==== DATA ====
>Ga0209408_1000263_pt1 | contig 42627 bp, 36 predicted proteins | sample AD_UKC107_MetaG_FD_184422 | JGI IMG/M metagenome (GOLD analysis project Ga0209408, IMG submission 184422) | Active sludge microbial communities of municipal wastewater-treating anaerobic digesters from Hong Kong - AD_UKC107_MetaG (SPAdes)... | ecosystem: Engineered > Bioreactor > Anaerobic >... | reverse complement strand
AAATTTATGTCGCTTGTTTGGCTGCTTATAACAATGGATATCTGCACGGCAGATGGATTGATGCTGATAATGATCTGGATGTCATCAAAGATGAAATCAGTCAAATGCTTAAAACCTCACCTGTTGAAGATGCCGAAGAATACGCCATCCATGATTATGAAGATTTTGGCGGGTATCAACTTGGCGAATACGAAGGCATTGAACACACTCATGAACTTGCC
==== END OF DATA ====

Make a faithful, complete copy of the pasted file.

>Ga0209408_1000263_pt1 | contig 42627 bp, 36 predicted proteins | sample AD_UKC107_MetaG_FD_184422 | JGI IMG/M metagenome (GOLD analysis project Ga0209408, IMG submission 184422) | Active sludge microbial communities of municipal wastewater-treating anaerobic digesters from Hong Kong - AD_UKC107_MetaG (SPAdes)... | ecosystem: Engineered > Bioreactor > Anaerobic >... | reverse complement strand
AAATTTATGTCGCTTGTTTGGCTGCTTATAACAATGGATATCTGCACGGCAGATGGATTGATGCTGATAATGATCTGGATGTCATCAAAGATGAAATCAGTCAAATGCTTAAAACCTCACCTGTTGAAGATGCCGAAGAATACGCCATCCATGATTATGAAGATTTTGGCGGGTATCAACTTGGCGAATACGAAGGCATTGAACACACTCATGAACTTGCC